I operate a mariadb/mysql database server and i do not want to get into the problems with managing a multi-cluster database server i have access to huge CPU and RAM and STORAGE when needed

so my question to the experienced and expert db admins is that is vertical scaling good enough? yes downtime is ok as long as data is protected I rather deal with downtime of some system failure or issue that will only happen very rarely...it is better than the headache with managing a multi-cluster database to me

so what are the bottlenecks i will run into running a database up to 512GB memory and like 128vCPU? and like 2TB of SSD storage?

how is this worse than lets say running like a 8 cluster of mariadb/mysql database with each 64GB memory, 16vCPU and 256GB SSD storage?

yes i know about iops but i mean with lots of redis caching i think one can reduce stress on that part as well

pretty much there is more and more powerful CPU and servers that one can pack lots of stuffs in a single machine..not like years ago where that was not possible or at least easy..now one can pack several Terabytes, TBs(not a typo) of memory in a single machine

please send your advice and tips thanks!!!

1 Answer 1


"You can't throw hardware at a performance problem." Or, rather, you can't do that twice.

  • CPU speed has not changed significantly in 20 years.
  • The number of cores increases, but InnoDB has always hit a brick wall before using all cores.
  • SSDs were a quantum improvement over HDDs, but nothing is on the horizon for the next leap.
  • Bigger RAM (hence buffer_pool) gets into "diminishing returns".
  • Ethernet makes a 10x "speedup" every so often.
  • It would take years to fill a Petabyte disk; don't you want to read the data before that?
  • etc.

One trick is to virtualize a big hunk of iron by having multiple VMs, each running an instance of MySQL. This does "horizontal" scaling on a single "vertically" scaled server. This at least helps with the brick wall I mentioned. But then you have a big, costly, single-point-of-failure.

My usual answer is "let's see if we can program smarter".

A recurring example is Data Warehousing. DBAs come to this (and other) forums bemoaning that their 'report' (a big SELECT with a big GROUP BY) is taking too long. I point out the beauty of a Summary table -- 10x speedup, 10x smaller disk footprint. Poof, problem gone. No hardware upgrade could have gotten 10x.

Replication provides nearly infinite scaling, nearly linear, of reads.

Sharding (horizontal scaling) provides nearly infinite scaling, nearly linearly, but it does not work for all applications.

The best I see in Vertical is adding enough RAM to turn an I/O-bound query into a CPU-bound query running in the buffer_pool. I regularly see a 10x improvement for that. But it is a one-time improvement. That is, adding even more RAM won't help any more.

So, to your title question, I say a resounding No.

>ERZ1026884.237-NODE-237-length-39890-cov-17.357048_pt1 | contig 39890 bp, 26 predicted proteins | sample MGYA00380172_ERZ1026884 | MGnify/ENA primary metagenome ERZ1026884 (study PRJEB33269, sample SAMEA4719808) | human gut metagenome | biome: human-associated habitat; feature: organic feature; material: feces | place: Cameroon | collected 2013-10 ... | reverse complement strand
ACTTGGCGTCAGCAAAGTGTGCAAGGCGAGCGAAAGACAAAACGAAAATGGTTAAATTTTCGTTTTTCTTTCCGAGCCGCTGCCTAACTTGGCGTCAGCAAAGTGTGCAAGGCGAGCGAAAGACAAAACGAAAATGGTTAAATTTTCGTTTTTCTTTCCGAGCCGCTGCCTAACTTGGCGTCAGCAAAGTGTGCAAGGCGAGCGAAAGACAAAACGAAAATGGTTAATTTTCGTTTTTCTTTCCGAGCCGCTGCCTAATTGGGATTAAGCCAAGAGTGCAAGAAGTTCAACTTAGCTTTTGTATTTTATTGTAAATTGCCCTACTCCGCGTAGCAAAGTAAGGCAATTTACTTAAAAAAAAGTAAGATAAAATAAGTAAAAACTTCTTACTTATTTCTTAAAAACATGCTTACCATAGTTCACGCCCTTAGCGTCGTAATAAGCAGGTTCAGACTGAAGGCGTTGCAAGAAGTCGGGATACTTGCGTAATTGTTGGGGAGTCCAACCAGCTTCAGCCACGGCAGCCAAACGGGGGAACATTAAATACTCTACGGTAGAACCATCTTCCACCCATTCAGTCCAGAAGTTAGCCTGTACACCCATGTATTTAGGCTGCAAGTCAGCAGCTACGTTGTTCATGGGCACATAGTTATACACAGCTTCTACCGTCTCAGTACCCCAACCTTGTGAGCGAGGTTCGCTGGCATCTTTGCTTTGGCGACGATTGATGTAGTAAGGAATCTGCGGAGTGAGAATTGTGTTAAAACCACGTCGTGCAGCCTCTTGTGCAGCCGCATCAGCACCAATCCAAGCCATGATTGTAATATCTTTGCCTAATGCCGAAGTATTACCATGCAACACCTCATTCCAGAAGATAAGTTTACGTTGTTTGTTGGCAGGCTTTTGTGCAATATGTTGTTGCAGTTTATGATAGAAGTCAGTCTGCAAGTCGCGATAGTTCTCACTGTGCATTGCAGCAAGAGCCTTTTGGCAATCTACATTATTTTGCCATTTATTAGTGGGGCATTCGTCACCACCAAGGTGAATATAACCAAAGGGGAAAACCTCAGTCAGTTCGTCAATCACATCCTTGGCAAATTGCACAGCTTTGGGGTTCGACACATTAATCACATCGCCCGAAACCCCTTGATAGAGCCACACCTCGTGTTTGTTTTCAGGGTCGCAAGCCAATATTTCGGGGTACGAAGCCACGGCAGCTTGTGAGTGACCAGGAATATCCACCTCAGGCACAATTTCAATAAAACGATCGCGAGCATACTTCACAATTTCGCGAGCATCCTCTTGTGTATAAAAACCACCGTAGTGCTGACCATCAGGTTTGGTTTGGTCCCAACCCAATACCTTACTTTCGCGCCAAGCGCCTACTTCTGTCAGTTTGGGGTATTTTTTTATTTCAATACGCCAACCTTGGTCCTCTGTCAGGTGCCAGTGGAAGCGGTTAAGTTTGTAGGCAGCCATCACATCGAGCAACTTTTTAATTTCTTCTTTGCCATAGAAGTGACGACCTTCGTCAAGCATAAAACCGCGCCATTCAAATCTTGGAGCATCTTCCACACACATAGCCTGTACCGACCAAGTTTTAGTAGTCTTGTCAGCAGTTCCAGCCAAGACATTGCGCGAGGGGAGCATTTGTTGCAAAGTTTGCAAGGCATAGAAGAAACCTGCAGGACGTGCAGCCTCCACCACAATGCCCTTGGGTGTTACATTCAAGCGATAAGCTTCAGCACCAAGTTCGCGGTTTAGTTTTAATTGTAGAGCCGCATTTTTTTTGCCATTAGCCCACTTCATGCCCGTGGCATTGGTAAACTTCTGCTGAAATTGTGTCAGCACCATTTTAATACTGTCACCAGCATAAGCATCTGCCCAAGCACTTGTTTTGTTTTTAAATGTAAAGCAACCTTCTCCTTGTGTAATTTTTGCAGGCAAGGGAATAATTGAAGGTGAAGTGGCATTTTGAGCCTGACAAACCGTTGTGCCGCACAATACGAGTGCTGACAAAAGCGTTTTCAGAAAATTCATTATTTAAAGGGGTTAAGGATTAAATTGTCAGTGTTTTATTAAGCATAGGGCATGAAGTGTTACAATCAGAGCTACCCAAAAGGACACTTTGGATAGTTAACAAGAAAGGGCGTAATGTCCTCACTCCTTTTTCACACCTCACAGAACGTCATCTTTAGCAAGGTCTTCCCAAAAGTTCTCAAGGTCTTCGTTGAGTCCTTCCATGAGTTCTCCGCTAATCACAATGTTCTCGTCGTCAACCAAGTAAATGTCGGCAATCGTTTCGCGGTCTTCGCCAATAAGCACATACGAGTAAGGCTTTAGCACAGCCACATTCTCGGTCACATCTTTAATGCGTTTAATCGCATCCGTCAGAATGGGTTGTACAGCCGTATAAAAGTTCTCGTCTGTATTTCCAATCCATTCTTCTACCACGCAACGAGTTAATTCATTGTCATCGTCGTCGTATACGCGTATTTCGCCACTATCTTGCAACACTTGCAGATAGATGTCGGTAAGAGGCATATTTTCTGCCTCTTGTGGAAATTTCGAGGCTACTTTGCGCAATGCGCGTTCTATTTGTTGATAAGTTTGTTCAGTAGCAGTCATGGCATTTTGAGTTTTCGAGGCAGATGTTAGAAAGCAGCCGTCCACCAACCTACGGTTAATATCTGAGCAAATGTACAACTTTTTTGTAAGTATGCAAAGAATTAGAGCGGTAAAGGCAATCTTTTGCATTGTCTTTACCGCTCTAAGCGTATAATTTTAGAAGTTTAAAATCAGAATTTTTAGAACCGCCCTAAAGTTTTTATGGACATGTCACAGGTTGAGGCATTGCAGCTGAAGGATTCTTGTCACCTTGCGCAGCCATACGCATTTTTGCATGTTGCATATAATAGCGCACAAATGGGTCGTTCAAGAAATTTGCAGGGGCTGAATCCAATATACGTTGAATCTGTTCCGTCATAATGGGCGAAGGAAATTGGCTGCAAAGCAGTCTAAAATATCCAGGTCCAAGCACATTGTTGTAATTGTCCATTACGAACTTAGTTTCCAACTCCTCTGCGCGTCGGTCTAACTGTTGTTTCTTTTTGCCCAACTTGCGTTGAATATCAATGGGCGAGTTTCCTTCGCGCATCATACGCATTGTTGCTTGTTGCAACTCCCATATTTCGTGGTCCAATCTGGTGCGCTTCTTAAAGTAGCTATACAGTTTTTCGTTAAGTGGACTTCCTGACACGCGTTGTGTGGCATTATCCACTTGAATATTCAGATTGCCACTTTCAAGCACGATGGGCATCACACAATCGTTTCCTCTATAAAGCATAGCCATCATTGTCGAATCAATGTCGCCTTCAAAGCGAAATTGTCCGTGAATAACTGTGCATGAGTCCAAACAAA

OK, Vertical may help, but be aware of its limits.

  • i get your point, but am not refering to scaling vertically infinitely..i think the vertical scale am mentioning is for many scenarios where a single db server can surfice...i mean imagine a wordpress website with like 200 million pageviews a month just mostly blog content and couple images per blog posts, not video hosting...many people will think of having clusters of servers, but do you think the vertical scale am mentioning can be enough for such scenario...also there will be caching as well too...the server spec i mentioned..you think that will handle such traffic?
    – uberrebu
    Jan 3, 2019 at 11:12
  • @uberrebu - 200M PV/mo might be the limit of available hardware today. That's about 160/sec. How many queries are needed for the typical PV? How big can a burst be? You might need a machine that can handle 5K qps. Yes, that should be feasible by Vertical scaling. While you are at it, fix the inefficiency in postmeta: mysql.rjweb.org/doc.php/…
    – Rick James
    Jan 3, 2019 at 15:37
  • queries will be basic queries to read the blog post..there will be nginx page caching and redis object caching...so there wont be too much stress on the database server...what spec of a single machine do you think will handle the 200 M PV/month? what are your recommended specs?
    – uberrebu
    Jan 3, 2019 at 16:40
  • @uberrebu - Calculate the bandwidth needed. How many bytes in a page; assume 500 pages/sec; ... Now does your Ethernet card, your modem, your IPS, etc, have that much bandwidth. That may be the gating issue.
    – Rick James
    Jan 3, 2019 at 16:52
  • each pageview is average 1.25MB..there will be cloudflare CDN free version for light static caching as well...i just want to know single database server can handle this..i will work on bandwidth issue if that comes up to be bottleneck
    – uberrebu
    Jan 3, 2019 at 17:00

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